|Photo by Joseph Marzullo/WENN|
The physical CD, scheduled to hit shelves Feb. 11, will feature complete lyrics, never-before-seen photos, a show synopsis by creators Kinosian and Blair and an essay by Oscar and Grammy Award-winning composer Stephen Schwartz.
Here's how the musical is billed: "Everyone is a suspect in Murder For Two, a hilarious musical murder mystery with a twist: one actor (Brett Ryback) investigates the crime, the other plays all of the suspects (Jeff Blumenkrantz) and they both play the piano! A zany blend of classic musical comedy and madcap mystery, this 90-minute whodunit is a highly theatrical duet loaded with killer laughs."
Kinosian and Blair are the recipients of the 2011 Joseph Jefferson Award, recognizing Murder for Two as the Best New Musical Work in Chicago following its seven-month run at Chicago Shakespeare Theater. Prior to Chicago, developmental productions took place at the Adirondack Theater Festival, the Hangar Theater and 42nd Street Moon. Their work has been showcased recently at the York Theater's 2012 NEO Concert, The Kennedy Center's Broadway Today and Tomorrow series, The Kauffman Center's Bound for Broadway concert and a November 2012 New York Theatre Barn Concert. Past work includes Pirates Don't Change Diapers for TheatreWorks USA.
As previously reported, composer Kinosian will reprise his Jefferson Award-nominated performance as The Suspects in Murder For Two beginning Jan. 20. He will succeed Jeff Blumenkrantz, who will play his final performance Jan. 19, 2014.
"Subway Song" (The Cure). …Our vote for the scariest pop song of all time. It's an entire horror movie about a brand of urban paranoia any New Yorker can relate to, all accomplished in under two minutes. Listen to the end…if you dare!
"To Keep My Love Alive" (Richard Rodgers and Lorenz Hart). The obvious choice for best traditional musical theatre song about murder. Only Rodgers and Hart could make the terrible things she's saying so lighthearted and tuneful.
"Goodbye Earl" (Dixie Chicks). The sordid tale of a most deserving victim — definitely the most upbeat song about spousal abuse. The line "turned out he was a missing person/who nobody missed at all" is brilliant.
"Mack the Knife" (Kurt Weill and Bertolt Brecht). We think a lot of people play this infectiously catchy tune in the background at parties and have no idea it's telling the story of a ruthless killer. The swinging fun music and the gruesome imagery make for a delightful juxtaposition.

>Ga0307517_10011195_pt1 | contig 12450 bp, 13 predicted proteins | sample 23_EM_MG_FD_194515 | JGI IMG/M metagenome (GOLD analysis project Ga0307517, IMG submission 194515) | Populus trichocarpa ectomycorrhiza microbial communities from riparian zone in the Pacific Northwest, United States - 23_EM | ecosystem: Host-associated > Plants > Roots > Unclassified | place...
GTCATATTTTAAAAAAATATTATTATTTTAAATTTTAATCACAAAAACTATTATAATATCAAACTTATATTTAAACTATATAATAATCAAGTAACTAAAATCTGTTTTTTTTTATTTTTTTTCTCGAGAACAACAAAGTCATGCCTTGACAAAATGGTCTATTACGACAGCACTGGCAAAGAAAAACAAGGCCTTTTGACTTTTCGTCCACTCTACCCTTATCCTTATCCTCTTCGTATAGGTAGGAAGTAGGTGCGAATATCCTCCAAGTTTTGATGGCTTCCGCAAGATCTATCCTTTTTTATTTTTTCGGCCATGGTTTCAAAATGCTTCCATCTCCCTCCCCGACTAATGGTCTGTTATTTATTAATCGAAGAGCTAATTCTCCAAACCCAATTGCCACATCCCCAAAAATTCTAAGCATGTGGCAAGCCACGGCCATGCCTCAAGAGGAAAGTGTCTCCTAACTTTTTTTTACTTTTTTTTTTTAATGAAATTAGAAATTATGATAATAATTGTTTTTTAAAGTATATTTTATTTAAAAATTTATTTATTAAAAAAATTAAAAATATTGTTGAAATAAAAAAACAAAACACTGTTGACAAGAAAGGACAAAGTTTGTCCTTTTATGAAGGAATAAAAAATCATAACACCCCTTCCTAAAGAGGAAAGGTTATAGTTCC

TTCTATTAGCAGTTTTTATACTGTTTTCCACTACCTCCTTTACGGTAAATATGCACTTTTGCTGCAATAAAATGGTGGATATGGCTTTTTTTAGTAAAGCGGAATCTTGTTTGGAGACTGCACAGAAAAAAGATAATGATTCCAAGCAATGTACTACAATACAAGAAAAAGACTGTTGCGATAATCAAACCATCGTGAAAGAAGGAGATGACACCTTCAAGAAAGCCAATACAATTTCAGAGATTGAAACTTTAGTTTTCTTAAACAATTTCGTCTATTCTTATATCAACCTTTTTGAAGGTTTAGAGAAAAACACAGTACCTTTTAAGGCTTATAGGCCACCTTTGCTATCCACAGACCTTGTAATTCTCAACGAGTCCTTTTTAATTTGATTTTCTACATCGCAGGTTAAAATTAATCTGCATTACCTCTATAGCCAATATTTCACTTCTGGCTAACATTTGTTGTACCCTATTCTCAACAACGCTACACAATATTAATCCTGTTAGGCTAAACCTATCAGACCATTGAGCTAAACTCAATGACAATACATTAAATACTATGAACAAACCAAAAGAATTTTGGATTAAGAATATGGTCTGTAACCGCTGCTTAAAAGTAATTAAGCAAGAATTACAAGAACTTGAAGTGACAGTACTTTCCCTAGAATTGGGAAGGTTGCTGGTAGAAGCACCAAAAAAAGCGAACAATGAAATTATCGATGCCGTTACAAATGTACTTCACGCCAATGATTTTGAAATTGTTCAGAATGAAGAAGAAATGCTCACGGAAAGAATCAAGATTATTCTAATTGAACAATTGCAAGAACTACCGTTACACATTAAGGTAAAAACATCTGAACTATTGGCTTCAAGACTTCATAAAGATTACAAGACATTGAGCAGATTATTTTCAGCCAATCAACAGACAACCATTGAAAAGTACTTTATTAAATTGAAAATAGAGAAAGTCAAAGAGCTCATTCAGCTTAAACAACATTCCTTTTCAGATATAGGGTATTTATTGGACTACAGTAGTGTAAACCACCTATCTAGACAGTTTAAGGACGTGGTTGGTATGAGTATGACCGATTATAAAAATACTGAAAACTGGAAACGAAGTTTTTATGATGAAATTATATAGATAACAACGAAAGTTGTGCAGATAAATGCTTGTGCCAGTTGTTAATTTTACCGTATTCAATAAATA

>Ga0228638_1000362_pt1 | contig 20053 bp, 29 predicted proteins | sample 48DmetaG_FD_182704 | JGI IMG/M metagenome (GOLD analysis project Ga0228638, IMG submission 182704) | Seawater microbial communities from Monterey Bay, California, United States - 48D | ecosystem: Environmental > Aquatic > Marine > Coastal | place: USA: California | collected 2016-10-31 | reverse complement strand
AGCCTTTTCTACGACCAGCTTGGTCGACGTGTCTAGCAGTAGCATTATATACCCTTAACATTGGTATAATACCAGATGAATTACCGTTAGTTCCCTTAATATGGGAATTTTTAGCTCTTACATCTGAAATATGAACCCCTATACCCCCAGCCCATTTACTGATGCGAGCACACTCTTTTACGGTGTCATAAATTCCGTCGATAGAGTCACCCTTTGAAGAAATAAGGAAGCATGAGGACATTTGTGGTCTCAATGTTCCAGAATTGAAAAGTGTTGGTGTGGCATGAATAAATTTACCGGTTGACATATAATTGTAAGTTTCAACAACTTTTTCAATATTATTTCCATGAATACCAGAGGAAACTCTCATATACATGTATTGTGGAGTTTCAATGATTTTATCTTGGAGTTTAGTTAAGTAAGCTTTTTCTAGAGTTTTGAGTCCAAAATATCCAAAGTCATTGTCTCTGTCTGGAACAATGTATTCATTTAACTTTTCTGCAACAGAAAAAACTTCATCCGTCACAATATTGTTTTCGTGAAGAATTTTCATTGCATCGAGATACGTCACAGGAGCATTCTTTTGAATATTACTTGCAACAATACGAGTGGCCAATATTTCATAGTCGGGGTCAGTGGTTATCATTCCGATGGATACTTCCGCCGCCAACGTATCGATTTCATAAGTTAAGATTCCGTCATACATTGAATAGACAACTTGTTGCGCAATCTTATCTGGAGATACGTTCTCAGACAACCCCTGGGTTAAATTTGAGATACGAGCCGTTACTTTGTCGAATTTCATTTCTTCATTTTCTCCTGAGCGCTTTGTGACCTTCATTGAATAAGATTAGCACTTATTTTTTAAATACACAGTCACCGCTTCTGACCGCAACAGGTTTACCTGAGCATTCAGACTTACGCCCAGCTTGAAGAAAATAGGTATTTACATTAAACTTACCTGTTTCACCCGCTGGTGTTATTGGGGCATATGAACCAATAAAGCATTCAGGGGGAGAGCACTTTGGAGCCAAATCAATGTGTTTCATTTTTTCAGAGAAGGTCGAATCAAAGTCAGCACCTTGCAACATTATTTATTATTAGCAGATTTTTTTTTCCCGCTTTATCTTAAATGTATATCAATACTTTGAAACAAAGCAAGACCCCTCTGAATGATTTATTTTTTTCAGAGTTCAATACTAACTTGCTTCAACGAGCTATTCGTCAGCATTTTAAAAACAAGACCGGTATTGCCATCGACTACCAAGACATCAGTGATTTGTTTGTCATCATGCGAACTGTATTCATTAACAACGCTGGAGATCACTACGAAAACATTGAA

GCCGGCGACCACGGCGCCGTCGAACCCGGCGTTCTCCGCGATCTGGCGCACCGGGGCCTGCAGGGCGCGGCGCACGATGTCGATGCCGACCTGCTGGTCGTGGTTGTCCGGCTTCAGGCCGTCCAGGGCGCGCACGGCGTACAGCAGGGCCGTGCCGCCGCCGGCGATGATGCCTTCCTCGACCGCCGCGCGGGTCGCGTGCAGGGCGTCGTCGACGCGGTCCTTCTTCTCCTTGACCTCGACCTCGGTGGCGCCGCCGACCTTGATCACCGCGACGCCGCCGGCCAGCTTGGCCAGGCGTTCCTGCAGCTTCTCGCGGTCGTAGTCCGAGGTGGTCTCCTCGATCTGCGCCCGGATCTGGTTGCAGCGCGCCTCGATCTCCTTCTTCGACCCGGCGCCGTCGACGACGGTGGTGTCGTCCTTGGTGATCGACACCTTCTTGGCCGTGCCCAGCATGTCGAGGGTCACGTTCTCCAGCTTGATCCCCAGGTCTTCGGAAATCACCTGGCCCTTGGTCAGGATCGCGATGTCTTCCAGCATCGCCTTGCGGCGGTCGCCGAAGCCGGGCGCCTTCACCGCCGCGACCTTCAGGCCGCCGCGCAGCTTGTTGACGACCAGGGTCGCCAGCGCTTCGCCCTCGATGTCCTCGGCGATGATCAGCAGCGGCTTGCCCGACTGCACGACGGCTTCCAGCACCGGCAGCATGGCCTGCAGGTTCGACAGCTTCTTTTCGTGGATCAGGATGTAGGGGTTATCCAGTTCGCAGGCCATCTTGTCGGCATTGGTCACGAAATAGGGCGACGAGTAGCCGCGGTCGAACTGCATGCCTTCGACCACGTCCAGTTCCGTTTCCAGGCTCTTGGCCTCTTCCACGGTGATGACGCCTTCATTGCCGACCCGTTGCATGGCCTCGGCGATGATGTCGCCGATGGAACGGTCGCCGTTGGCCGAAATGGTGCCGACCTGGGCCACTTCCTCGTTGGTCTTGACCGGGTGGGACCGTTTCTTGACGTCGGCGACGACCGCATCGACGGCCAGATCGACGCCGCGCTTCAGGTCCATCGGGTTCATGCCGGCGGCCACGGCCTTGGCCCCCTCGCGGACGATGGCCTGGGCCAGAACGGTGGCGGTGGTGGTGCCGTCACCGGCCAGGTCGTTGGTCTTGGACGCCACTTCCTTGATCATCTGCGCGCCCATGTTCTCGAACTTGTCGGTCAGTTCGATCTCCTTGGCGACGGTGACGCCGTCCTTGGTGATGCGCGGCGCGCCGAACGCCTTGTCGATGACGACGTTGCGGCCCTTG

"The Waitress" (Tori Amos). One of Amos' most fun songs, detailing her poorly suppressed desire to kill a co-worker. There may never be a rejoinder as perfectly succinct as "But I believe in peace, bitch."
"Say That We're Sweethearts Again" (Earl K Brent). This song is funny and catchy and downright BIZARRE. It's a wonderful, weird gem from the 40s and definitely a song we would've loved to have written if it didn't already exist.
"Murder in Mairyland Park" (Stina Nordenstam). With her unique voice and knack for cueing into the underlying (sometimes devious) longing in everyday exchanges, Stina Nordernstam is one of the best singer-songwriters of the last 25 years. Knowing her work feels like being privy to a whole secret world, and this mysterious, haunting song encapsulates that beautifully.
"A Little Priest" (Stephen Sondheim). Who says killing and eating people can’t be incredibly funny? This is definitely the guidebook for writing a disturbingly clever musical theatre song. It's also kind of the guidebook for writing a song period.
"Murder She Wrote" Theme (John Addison). The moral from all 12 seasons of "Murder She Wrote is simple: STAY AWAY FROM JESSICA FLETCHER. You will die.
"Poisoning Pigeons in the Park" (Tom Lehrer). We love the irreverent stylings of Tom Lehrer, especially this demented classic. We could say more, but the title pretty much spells it out for you.
"I've Committed Murder" (Macy Gray). A cheeky three-act pop musical about a love triangle that ends beautifully for the illicit lovers... and not well at all for the shrewish wife.
"Those Were the Good Old Days" (Richard Adler and Jerry Ross). A wonderful song from Damn Yankees and yet another example of juxtaposing lighthearted music with gruesome imagery…certainly a recipe for a good musical comedy song about murder and mayhem. Unless you want to try juxtaposing gruesome music with totally innocent imagery. We'd really like to see that, so consider this a challenge, world!
"World Encyclopedia of 20th Century Murder" (The Lucksmiths). A nice tie-in to our show Murder For Two, this song from Australian pop-rockers The Lucksmiths has a tasteful literary spin. Who doesn't love to curl up with a good Agatha Christie, Dorothy Sayers... or Arthur Whitney?